By today’s standards, the violence in all three Mad Max films (especially the first two) is positively banal. Yet it proved shocking enough for the times to propel Kennedy and Miller into full-on stardom. Miller readily abandoned his medical career (he and Kennedy made short films that won them critical acclaim and – more importantly – beefier movie budgets while Miller was completing his residency) going on to make more mainstream (and child-friendly) films such as Babe and the animated hit Happy Feet (which garnered him an Academy award) before starting his own production company, Dr D Studios.
[Here’s a great montage of the chase scenes from all three “Mad Max” films set to the music of one of my favorite bands, Motorhead. Thank goodness “musical taste” wasn’t a job requirement when I got hired!]
The vehicles themselves proved to be the biggest stars of Miller and Kennedy’s Mad Max trilogy – at least for the first two movies, anyways. The most notable is, of course, Max’s ride, a 1973 Ford Falcon XB GT Coupe modified by several members of the film crew (Murray Smith,Peter Arcadipane, Ray Beckerley, and others) as work on the first film began in 1976. The main modification is the front nosecone, made of fiberglass and designed by Arcadipane (marketed as the “Concorde” style, strongly influenced by the slightly earlier HPF Firenza), while the famous supercharger protruding through the hood of the car was for looks only, as a working supercharger can’t switched on and off as shown in the films.
It is one bad ass car, let me tell you – dubbed a “Pursuit Special” and called “The last of the mighty Interceptors.” Man, I wanted one the minute I got my license – but of course, there are those critical ingredients “skill” and “talent” that you need for building custom rides … and I lack both. That and the panache necessary to tool around in a black leather suit held together with duct tape, sporting a double-barreled shotgun-slash-pistol (highly impractical weaponry for the badlands – an AK-47, as chronicled by Larry Kahaner, would’ve been better. But that pistola sure looked cool!) was beyond my meager ken!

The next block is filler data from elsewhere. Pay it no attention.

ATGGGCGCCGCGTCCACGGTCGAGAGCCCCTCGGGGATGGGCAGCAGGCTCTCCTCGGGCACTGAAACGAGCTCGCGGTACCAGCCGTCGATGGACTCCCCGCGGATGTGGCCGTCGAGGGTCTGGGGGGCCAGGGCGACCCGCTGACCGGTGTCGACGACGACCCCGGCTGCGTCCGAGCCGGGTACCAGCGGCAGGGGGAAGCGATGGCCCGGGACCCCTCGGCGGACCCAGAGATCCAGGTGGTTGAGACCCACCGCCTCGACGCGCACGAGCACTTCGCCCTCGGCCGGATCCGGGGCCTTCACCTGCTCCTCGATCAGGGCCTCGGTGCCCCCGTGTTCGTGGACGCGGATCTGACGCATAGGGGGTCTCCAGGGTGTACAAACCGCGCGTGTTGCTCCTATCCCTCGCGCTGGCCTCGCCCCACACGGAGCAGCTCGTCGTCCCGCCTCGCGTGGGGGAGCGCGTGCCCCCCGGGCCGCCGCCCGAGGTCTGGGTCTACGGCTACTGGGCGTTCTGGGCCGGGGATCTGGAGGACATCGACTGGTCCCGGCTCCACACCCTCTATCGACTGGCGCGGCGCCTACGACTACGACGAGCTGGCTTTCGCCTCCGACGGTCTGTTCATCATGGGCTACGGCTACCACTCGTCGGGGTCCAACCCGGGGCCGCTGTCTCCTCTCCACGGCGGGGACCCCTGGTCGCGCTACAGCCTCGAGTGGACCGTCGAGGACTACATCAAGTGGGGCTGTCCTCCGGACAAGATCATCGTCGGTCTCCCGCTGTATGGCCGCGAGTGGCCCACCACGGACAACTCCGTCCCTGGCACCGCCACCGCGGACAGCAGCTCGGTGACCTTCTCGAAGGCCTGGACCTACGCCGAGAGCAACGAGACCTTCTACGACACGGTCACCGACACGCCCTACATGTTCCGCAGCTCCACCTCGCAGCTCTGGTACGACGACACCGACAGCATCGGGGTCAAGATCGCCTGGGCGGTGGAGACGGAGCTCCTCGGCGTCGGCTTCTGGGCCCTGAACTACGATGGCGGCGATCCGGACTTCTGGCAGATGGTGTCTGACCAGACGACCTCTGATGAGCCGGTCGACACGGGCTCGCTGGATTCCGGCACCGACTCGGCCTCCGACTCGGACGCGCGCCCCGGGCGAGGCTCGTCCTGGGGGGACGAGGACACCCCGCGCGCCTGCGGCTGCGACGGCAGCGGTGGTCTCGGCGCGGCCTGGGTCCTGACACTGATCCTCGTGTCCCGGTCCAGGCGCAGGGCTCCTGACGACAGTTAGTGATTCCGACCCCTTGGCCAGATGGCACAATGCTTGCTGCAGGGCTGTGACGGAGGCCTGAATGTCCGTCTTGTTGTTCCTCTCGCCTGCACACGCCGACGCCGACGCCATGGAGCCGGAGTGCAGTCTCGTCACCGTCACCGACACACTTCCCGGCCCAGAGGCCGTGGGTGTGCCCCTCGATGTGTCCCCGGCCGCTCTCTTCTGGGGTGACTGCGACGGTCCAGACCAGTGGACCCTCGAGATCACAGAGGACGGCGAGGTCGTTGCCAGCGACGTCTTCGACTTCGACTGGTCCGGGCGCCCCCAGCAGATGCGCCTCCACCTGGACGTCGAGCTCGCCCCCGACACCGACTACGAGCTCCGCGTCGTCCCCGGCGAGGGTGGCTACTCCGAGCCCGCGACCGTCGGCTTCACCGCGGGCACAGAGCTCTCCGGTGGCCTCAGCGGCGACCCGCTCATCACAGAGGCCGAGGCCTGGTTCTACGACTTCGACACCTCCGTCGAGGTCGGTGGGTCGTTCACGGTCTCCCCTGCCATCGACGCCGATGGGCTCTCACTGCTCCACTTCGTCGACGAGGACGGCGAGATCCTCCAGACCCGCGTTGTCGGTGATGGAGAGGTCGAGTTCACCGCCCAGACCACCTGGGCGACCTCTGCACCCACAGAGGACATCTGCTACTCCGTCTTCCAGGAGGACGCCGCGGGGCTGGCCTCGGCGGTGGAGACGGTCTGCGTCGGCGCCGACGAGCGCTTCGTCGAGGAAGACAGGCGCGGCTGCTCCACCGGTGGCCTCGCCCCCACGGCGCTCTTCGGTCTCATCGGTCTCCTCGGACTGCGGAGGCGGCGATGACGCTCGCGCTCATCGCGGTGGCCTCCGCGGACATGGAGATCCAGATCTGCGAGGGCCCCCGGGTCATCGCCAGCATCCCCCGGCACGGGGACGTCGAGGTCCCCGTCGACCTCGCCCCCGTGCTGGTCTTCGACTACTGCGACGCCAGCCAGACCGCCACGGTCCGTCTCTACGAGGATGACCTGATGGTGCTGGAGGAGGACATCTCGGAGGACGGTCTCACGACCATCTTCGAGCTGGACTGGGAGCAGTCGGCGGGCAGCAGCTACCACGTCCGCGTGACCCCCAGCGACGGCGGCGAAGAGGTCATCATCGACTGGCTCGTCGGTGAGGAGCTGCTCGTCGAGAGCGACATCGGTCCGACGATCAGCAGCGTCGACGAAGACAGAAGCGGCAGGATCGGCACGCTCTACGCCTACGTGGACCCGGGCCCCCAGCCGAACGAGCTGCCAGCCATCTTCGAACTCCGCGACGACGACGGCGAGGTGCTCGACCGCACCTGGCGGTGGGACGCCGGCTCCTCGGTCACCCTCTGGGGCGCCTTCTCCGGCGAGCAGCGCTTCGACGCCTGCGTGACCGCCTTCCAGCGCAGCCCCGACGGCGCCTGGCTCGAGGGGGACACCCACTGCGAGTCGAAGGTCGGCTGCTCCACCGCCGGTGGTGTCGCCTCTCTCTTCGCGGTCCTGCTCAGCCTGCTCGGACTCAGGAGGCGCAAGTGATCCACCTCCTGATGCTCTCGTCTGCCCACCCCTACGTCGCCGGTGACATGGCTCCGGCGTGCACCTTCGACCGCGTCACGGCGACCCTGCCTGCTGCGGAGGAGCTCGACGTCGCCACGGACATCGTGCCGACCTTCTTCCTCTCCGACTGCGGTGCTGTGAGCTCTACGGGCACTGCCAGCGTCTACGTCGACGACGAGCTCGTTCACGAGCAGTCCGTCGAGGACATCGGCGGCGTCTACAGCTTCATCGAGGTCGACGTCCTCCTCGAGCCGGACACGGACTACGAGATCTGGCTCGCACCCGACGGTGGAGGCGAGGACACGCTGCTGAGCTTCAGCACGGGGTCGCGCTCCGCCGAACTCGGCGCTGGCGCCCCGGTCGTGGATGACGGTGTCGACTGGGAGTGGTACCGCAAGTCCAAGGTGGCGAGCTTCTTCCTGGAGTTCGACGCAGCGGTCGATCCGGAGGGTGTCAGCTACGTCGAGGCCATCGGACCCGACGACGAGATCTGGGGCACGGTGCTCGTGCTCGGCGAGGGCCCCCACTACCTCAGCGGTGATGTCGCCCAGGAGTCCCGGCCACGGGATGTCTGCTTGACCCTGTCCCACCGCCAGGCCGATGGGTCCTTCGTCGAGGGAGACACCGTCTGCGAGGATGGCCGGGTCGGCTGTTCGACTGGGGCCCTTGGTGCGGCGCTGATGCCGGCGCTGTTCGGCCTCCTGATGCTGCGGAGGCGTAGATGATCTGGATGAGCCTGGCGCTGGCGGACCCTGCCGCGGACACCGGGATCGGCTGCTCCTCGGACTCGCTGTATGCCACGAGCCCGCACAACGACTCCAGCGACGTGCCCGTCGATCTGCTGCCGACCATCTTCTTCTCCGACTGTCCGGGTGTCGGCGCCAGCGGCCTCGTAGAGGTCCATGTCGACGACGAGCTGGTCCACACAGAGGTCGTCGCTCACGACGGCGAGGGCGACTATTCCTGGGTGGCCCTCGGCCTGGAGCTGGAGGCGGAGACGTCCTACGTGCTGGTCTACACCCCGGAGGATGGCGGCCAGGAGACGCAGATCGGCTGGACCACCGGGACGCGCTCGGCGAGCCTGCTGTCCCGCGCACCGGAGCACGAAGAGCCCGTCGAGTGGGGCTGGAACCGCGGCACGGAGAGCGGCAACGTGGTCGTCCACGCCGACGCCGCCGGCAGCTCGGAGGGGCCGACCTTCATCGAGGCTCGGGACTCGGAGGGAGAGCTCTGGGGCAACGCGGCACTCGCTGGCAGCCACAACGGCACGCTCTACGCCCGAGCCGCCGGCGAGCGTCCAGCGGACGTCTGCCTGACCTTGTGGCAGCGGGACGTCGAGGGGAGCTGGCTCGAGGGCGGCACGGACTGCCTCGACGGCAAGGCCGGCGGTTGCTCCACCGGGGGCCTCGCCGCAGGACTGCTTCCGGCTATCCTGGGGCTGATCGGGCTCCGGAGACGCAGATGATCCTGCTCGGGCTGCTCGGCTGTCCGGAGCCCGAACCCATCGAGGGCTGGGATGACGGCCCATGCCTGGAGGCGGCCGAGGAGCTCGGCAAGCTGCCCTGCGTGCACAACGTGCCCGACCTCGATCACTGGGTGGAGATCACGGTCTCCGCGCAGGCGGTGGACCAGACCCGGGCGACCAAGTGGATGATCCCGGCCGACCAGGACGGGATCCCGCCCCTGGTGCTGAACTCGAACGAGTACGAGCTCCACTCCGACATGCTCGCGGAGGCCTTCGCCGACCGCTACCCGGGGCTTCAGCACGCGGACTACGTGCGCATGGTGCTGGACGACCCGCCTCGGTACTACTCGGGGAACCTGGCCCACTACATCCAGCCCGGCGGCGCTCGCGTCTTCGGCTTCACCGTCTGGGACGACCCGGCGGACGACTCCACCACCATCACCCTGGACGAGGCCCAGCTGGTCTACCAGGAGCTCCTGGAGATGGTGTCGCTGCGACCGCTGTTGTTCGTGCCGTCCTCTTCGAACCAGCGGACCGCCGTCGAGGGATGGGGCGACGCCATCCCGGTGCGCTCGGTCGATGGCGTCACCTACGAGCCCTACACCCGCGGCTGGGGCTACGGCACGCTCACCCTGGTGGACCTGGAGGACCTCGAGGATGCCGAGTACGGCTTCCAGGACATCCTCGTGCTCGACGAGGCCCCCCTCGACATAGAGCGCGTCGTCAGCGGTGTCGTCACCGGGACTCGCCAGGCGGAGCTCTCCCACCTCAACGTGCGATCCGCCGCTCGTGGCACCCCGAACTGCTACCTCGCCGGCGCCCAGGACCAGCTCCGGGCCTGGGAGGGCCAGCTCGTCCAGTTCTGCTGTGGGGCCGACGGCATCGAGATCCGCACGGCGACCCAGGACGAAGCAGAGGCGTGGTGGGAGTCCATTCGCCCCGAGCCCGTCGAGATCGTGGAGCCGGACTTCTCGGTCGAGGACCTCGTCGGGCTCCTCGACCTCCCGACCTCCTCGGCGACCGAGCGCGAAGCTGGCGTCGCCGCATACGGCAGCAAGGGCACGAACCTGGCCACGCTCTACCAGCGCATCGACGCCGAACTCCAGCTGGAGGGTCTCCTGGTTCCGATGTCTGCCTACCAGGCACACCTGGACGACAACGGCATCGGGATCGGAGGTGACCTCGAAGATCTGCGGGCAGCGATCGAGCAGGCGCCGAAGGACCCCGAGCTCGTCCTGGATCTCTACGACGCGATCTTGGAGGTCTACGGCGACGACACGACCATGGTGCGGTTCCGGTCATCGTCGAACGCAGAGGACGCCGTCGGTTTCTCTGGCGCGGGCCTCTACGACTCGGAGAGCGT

The Mack R-600 is the other big notable – equipped with a “cool-power” engine setup (using an after-cooler on the cylinder head and a tip turbine fan) plus a dual-gearshift transmission. The massive cowcatcher mounted on the front of the grill – ostensibly to protect the truck from wayward kangaroos – becomes a massive battering ram, with armored plates welded in front of the radiator (with air slits for cooling ventilation) and armored cages around the wheels, touched off with fortified, spike-encrusted turrets and barbed wire strung up along the sides of the tanker. Whooo diddly! Now THERE is a vehicle well-equipped to take on L.A.’s freeways!
Still, the first two films of the trilogy leave one with an eerie feeling, as if you are looking at future world that doesn’t seem all that far-fetched – a feeling easier to understand after living through several years of oil price shocks, mostly notably this summer’s $147-plus price for a barrel of “black gold.” For a while there, battling to the death over a refinery in the desert didn’t seem like the stuff of over-active imaginations.
Hopefully, it’ll never come to that.
[For fans of these movies, here’s a special treat – the opening chase scene from the original “Mad Max” WITHOUT the hideous overdubbing done for its U.S. release. It’s always amusing that Kennedy and Miller called their police force of the future “Main Force Patrol” … having no idea its acronym “MFP” stood for “Maximum Fluoride Protection” in America. Fortunately their slang nickname – “The Bronze” – more than made up for that oversight.]